<blockquote><em><a href="#421329">In reply to Stooks:</a></em></blockquote><p>Qualcomm owns the patents for 2G, 3G, 4G LTE and 5G LTE. They handle licensing of the technology by allowing others to make modems based on their patents and not pay a royalty fee. So Intel, Samsung, that company that Paul is all excited about that offered Apple 5G chips can make modems without paying Qualcomm. Qualcomm does require the device maker that used a modem based on their technology to pay a royalty fee for its use. So in the case of Apple, they would by Intel modems and were then required to Qualcomm a fee for every product they were used in. </p><p><br></p><p>In principal what Qualcomm is doing is good as it is intended to avoid anti-trust issues. By separating their patent licensing fees business from their hardware business everyone would pay the same licensing fee irrespective of where they got the modem from and Qualcomm's hardware would play on the same level playing field as hardware prices would be set separate from licensing fees. In this lawsuit and in the one brought by the federal government, the claim is that Qualcomm was in fact not keeping the businesses separate and they were colluding. I make no claims on if what Qualcomm is doing is actually anti-competitive. Apple also claimed the way the licensing fee was derived was wonky as it was a percentage of the cost of the device. The argument being Qualcomm is getting revenue for innovations and features that drive up the price of the unit (better screens, larger memory sizes, better cameras) that have nothing to do with Qualcomm or their patents. </p><p><br></p><p>Anyway, that means that even if Apple develops its own modem it would likely save some money on the pricing of the hardware but would still have to pay the royalty per device they were used in. </p><p><br></p>
<p>Sounds like Apple caved and probably for good reason. </p>
<blockquote><em><a href="#421258">In reply to FactoryOptimizr:</a></em></blockquote><p>Huawei was a long shot anyway given the US government's opposition, but Huawei doesn't really need Apple's business.</p>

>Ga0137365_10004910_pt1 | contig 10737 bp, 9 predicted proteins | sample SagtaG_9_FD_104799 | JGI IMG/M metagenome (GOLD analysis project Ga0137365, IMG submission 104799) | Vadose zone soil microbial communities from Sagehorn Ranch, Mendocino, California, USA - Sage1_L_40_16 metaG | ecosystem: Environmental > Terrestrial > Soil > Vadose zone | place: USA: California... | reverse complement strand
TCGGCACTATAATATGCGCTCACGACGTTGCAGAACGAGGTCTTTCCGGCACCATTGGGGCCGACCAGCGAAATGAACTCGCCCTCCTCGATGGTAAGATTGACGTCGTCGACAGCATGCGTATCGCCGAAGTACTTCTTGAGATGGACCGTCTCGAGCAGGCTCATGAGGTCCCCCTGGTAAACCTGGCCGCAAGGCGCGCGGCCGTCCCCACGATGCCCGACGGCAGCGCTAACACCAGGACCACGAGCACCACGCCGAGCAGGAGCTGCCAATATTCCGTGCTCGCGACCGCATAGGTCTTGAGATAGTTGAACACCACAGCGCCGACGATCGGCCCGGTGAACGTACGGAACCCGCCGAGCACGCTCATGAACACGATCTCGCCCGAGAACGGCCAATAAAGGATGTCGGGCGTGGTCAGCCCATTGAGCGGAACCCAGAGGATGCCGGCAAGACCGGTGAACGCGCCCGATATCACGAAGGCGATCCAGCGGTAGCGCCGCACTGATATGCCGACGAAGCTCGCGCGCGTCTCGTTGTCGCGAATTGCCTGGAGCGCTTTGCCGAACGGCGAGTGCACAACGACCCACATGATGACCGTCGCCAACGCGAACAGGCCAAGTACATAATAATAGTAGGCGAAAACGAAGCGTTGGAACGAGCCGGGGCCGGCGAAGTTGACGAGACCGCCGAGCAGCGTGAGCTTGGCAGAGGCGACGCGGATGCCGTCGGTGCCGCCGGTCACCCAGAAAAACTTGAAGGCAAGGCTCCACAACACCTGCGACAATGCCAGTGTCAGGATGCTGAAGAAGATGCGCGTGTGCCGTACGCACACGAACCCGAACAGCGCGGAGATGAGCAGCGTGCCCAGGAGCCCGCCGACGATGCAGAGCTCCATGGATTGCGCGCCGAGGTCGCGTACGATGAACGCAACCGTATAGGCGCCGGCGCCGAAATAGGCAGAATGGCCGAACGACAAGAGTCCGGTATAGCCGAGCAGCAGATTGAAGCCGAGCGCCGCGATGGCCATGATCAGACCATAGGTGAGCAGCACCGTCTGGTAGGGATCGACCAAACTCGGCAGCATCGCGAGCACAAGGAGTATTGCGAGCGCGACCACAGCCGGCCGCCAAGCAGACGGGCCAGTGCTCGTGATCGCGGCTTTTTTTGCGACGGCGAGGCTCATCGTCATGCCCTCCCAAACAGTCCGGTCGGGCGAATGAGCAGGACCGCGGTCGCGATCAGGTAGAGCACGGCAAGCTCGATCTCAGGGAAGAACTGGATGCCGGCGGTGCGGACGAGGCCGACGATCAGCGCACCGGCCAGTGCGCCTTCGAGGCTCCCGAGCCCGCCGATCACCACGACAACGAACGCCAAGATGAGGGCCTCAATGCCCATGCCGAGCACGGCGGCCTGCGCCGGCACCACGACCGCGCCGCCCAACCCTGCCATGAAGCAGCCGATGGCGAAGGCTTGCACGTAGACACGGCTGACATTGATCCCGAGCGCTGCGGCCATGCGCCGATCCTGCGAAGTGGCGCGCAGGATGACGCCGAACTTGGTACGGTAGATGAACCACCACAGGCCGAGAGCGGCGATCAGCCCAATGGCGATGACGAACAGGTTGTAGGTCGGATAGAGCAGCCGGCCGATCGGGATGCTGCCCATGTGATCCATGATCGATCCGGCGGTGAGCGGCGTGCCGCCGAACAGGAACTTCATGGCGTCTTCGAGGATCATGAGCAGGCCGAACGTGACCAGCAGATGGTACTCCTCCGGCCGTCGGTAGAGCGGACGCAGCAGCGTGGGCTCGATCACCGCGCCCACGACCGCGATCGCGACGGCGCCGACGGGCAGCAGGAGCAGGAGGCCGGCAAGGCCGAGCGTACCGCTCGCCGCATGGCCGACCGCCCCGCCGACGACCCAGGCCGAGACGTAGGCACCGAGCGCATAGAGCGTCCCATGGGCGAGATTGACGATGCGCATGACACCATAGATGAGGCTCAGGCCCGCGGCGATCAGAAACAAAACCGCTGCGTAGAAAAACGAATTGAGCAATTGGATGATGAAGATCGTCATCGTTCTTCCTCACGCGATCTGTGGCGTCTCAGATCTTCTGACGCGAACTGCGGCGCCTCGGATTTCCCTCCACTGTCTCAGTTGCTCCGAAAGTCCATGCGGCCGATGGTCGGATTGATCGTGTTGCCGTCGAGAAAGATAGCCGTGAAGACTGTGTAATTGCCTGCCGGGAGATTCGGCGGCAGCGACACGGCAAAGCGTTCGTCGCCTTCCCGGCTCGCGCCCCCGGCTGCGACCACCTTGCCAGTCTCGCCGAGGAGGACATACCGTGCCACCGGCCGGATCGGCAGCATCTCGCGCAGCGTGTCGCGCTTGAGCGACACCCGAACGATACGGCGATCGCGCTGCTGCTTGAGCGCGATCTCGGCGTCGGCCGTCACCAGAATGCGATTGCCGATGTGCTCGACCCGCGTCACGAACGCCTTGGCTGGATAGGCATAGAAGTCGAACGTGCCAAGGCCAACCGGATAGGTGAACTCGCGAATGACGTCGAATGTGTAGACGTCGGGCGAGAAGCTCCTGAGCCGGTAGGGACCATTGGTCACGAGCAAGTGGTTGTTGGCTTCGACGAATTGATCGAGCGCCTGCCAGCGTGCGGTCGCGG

<blockquote><em><a href="#421260">In reply to lvthunder:</a></em></blockquote><blockquote><em>That's Qualcomm. A few other companies make modems for use in various devices, but they all are affected by Qualcomm's patents and have to pay some allegiance to them. Qualcomm owns pretty much every patent relating to cellular radios, that's just a fact of life now, and is partly the reason they are being sued around the world. Their settlement with Apple is just the beginning, a lot of other chips must fall before the dust completely settles with Qualcomm. </em></blockquote><p><br></p>
<p>This is a bad take.</p><p><br></p><p>They settled because taking a case like this to a jury is basically a coin flip. If the coin doesn’t land your way, it’s a world of pain and years and years of costly appeals.</p><p><br></p><p>Apple went into this wanting a better licensing deal.</p><p><br></p><p>Now they have what they wanted and several years of breathing room to develop their way out of having to rely on someone else for chips.</p><p><br></p><p>The only real loser here is Intel.</p><p><br></p><p>(For the record: Everyone with pre-conceived notions about the evidence will assume a settlement means they were right all along, but this is a nonsense layperson take on what feeds into legal settlements.)</p><p><br></p>
<blockquote><em><a href="#421268">In reply to BrianEricFord:</a></em></blockquote><p>Good post. </p><p><br></p><p>I personally do not think this was a huge deal that Paul makes it out to be. I bet not one of my non-tech friends even knows who Qualcomm is or what they make. They all know Apple for sure. I think they both got something out of the deal at the end of the day. Apple will make their own modems at some point and ditch Qualcomm in the end and a big part of that was Qualcomm pushing this so hard.</p><p><br></p><p>Paul's take on this is SSDD. He does not like Apple, never has, and has constantly taken jabs at them whenever he can remotely bring them into the conversation.</p>